Hisham al-Shaar said the video contained scenes of children abandoned on the streets or even in jail – as a result of their parents splitting up.
The news was reported by Dimashq Now, whose Facebook post on the story generated significantly more comments than usual – several of them sarcastic.
“They’ll play them the film Stepmom,” one comment joked.
“Can I ask to watch Titanic before I get divorced?” another asked.
But others defended the initiative. “It’s a great idea – prevention is better than cure,” wrote one person.
War and divorce
Divorce rates have been on the rise after the country’s 2011 uprising brought conflict, displacement and economic hardship.
A key Damascus court said that cases in the city had reached 31% in 2017, an increase of 4% per cent from the previous year. It attributed the rise in legal separations to spouses’ absence. In some cases partners did not know whether their absent partner was alive or dead, it noted.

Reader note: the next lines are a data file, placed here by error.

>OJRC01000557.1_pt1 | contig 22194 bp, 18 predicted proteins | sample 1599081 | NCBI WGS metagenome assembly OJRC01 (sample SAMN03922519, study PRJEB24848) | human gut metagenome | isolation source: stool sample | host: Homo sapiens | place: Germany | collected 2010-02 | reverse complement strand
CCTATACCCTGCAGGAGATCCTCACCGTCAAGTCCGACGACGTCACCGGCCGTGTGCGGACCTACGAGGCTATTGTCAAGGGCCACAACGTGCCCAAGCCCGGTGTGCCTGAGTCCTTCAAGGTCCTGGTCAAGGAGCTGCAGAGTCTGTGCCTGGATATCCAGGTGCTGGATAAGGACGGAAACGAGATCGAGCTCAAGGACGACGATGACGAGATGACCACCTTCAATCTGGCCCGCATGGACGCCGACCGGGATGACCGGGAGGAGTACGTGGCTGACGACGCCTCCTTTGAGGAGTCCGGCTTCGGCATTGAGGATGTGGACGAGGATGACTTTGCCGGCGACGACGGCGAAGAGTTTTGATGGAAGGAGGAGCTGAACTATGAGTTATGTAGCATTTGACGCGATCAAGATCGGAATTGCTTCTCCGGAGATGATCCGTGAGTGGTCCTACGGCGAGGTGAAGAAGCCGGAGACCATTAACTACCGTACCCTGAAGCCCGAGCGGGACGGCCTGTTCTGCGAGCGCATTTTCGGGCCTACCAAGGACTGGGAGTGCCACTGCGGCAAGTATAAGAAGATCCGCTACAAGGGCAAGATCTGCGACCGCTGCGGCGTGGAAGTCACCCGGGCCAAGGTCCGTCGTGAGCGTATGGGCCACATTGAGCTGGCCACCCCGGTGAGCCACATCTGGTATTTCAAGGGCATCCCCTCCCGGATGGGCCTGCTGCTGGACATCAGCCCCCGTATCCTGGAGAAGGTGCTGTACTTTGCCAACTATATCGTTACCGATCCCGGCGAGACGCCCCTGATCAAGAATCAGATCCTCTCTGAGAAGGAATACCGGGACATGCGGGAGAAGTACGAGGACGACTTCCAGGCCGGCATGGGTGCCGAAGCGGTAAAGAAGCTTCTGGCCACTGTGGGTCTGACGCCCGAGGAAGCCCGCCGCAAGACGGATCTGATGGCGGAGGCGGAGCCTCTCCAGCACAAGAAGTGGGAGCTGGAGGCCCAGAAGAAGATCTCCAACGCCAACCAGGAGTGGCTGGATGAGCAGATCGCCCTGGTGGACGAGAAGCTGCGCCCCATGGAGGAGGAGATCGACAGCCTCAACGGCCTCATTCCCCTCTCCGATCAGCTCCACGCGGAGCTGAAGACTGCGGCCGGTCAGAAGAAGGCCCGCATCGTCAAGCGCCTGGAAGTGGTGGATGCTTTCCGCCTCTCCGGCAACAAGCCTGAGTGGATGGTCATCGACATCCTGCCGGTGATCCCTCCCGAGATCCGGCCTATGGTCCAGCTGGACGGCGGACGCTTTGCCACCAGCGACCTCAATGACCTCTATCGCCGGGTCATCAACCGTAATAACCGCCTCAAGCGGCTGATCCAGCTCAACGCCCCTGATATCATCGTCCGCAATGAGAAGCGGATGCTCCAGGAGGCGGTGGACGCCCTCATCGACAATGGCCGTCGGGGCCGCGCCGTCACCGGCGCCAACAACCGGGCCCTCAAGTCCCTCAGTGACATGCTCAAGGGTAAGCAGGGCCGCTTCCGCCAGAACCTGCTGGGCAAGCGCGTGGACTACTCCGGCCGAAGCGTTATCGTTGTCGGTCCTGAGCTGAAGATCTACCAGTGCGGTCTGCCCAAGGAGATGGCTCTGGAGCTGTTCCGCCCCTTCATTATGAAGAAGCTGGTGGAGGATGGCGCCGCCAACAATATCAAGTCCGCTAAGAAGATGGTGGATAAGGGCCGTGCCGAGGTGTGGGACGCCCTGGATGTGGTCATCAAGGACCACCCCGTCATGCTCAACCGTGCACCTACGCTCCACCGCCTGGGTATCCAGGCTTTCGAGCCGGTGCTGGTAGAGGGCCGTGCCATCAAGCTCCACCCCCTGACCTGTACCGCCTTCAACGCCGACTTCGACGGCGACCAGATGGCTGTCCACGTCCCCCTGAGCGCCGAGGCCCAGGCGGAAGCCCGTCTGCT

Divorce in Syria saw a major shift when the government decided to allow women to initiate their own divorce proceedings, provided that they had been authorized to do so by their husbands.
A top court official, Judge Mahmoud al-Maarawi, said in late 2017 that since the introduction of the new regulations, 70% of women who had been “delegated the right to divorce” had gone ahead and done so.
The previous year, he told the ruling Baath party’s newspaper that the war in Syria had thrown up new, unprecedented reasons for separation – mostly blaming economic problems resulting from the conflict.